Playtime in a Pandemic
The COVID-19 pandemic has caused some of the largest disruptions to society’s routines in recent memory. Major League Baseball (MLB) was not immune from these disruptions and had its first non-strike-shortened season since World War II. The 2020 MLB season was also remarkable because no attendance was permitted during the regular season games. The energy and sound of a crowd can motivate or distract players on the field, so the absence of an audience may have also had an effect on players’ performance. The effects of a crowd on a game may also be different based on the stadium: stadiums can be indoors or outdoors, smaller or larger, older or newer. What teams saw the greatest difference in performance during the 2020 season?
The 2020 season being both shorter and having no attendance thus provides an interesting natural experiment to compare against other seasons. The 2021 season started occurred under similar pandemic pressures as 2020 but allowed attendance at games, which makes 2021 a good “control” to compare against the 2020 season. I’m going to focus on the duration of games rather than any specific defensive or offensive statistics because players, coaches, and umpires all can influence the speed of the game. My hypothesis is that games in the 2020 season were shorter because it was demoralizing for players, coaches, and umpires to be on the field with no one in attendance. I’m going to test this by using game-level data from the Retrosheet gamelogs for 2020 and 2021.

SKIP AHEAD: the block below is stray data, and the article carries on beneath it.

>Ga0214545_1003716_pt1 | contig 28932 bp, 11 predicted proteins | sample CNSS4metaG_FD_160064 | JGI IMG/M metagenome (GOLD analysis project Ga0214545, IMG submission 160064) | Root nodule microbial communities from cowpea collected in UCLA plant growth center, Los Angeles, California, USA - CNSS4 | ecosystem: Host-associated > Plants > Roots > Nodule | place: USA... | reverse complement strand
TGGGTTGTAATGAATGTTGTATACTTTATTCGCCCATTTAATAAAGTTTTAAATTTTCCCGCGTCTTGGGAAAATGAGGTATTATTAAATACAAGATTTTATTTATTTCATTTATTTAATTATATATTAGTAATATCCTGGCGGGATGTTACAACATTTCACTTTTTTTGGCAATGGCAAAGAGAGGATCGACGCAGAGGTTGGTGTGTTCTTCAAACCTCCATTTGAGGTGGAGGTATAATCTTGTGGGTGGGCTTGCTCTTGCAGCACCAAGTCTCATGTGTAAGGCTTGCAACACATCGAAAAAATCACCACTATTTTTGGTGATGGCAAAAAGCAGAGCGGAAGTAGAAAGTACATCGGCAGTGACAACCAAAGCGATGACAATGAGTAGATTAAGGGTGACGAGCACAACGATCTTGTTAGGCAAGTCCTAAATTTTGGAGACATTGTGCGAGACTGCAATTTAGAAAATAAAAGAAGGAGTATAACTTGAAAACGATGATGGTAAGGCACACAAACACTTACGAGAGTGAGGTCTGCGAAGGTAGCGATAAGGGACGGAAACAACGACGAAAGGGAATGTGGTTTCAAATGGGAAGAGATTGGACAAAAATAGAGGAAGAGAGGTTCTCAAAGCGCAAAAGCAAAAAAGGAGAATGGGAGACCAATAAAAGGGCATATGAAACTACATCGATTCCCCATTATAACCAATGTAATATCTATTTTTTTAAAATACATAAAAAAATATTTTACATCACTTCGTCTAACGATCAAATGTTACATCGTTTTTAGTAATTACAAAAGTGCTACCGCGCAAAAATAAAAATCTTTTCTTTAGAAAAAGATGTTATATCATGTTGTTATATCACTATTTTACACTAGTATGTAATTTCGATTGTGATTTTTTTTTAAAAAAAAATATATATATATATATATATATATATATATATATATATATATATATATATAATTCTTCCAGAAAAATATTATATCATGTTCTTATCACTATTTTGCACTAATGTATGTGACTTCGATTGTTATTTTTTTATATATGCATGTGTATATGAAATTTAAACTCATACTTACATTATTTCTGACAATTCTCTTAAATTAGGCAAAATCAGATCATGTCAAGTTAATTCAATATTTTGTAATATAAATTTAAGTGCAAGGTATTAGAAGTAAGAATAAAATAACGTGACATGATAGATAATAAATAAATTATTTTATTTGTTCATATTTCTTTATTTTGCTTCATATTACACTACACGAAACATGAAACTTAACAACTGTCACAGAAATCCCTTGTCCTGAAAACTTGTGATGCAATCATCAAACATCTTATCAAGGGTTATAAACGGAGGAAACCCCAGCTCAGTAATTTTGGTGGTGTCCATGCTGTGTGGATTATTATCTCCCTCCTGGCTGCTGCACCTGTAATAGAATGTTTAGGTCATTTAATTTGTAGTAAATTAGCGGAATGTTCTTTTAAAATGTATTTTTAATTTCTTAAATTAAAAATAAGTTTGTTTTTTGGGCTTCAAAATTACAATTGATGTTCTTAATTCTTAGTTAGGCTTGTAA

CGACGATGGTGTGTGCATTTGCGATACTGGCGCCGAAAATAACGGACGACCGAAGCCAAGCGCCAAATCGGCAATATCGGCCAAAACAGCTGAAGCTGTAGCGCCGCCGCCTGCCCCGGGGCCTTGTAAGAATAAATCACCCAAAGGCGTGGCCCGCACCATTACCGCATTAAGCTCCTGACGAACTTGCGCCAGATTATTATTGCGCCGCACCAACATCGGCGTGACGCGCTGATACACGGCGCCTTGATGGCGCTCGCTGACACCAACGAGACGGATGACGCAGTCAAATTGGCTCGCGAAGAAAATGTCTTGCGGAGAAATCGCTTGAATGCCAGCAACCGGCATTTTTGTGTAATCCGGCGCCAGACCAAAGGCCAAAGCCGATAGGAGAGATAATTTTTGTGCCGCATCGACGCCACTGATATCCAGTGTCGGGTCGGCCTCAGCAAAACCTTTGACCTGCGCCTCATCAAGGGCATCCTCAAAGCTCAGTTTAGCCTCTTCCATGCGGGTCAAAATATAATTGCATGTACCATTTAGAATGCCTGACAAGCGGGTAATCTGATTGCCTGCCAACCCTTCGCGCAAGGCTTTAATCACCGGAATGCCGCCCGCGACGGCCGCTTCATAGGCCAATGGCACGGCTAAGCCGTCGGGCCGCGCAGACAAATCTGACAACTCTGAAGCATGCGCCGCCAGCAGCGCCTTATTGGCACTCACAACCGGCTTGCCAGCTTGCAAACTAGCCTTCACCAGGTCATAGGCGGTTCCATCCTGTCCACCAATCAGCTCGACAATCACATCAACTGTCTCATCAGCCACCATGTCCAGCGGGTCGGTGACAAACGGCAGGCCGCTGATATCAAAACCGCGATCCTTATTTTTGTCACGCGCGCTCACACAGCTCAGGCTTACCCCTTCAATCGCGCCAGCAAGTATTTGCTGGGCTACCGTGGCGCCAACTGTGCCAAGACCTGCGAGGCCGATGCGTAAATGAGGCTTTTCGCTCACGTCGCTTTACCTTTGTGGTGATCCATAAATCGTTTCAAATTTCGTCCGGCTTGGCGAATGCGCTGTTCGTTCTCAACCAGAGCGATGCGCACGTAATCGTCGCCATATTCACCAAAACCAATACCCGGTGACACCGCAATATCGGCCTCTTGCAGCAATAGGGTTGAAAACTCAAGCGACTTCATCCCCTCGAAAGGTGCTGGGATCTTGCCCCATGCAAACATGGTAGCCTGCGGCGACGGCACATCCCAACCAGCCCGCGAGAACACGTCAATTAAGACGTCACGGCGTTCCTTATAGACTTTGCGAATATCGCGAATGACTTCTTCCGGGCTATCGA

First, I visualized the distribution of game lengths by home team for the 2020 and 2021 seasons. The x-axis are home teams’ stadiums, the y-axis is the duration of games in that stadium, and the blue bars are for games in 2020 and the yellow bars are for games in 2021.
I calculated the difference between teams’ average game length in 2020 and 2021 and ordered the x-axis from negative (2020 games were shorter than 2021 games) to positive (2020 games were longer than 2021 games). There’s no consistent pattern than 2020 games were shorter than 2021 games across these teams. For example, the Milwaukee Brewers played over 25 minutes longer in 2021 than in 2020 while the Toronto Blue Gays played 9 minutes shorter in 2021 than in 2020. Here’s a table of the teams’ differences between 2020 and 2021.
The causes of these differences may not be attributable only to the pandemic. We could compare the differences by indoor vs. outdoor stadium, large vs. small stadiums, time of year, weather conditions, and teams with stronger vs. weaker statistics. To begin to explore whether these differences are because of the time of year (cold springs and falls or hot summers may speed up games), I explored the 2020 vs. 2021 differences by month of the game. Because the 2020 regular season did not start until late July compared to a normal April start, we only have three months to compare. There is a consistent trend that 2021 games are longer on average than 2020 games. A simple t-test reveals these differences are statistically significant (p < 0.05) for August and September.
There is mixed but robust evidence that there were significant changes in the length of MLB games between 2020 when there attendance was not permitted because of the COVID-19 pandemic and in 2021. There is a large amount of variation in the duration of games across stadiums in general and some teams played faster in 2021 than in 2020. But looking at all teams together, they played significantly faster in 2020 months of August and September than in 2021. This supports my hypothesis that the lack of attendance in 2020 significantly impacted how games were played, particularly in the later months of the season.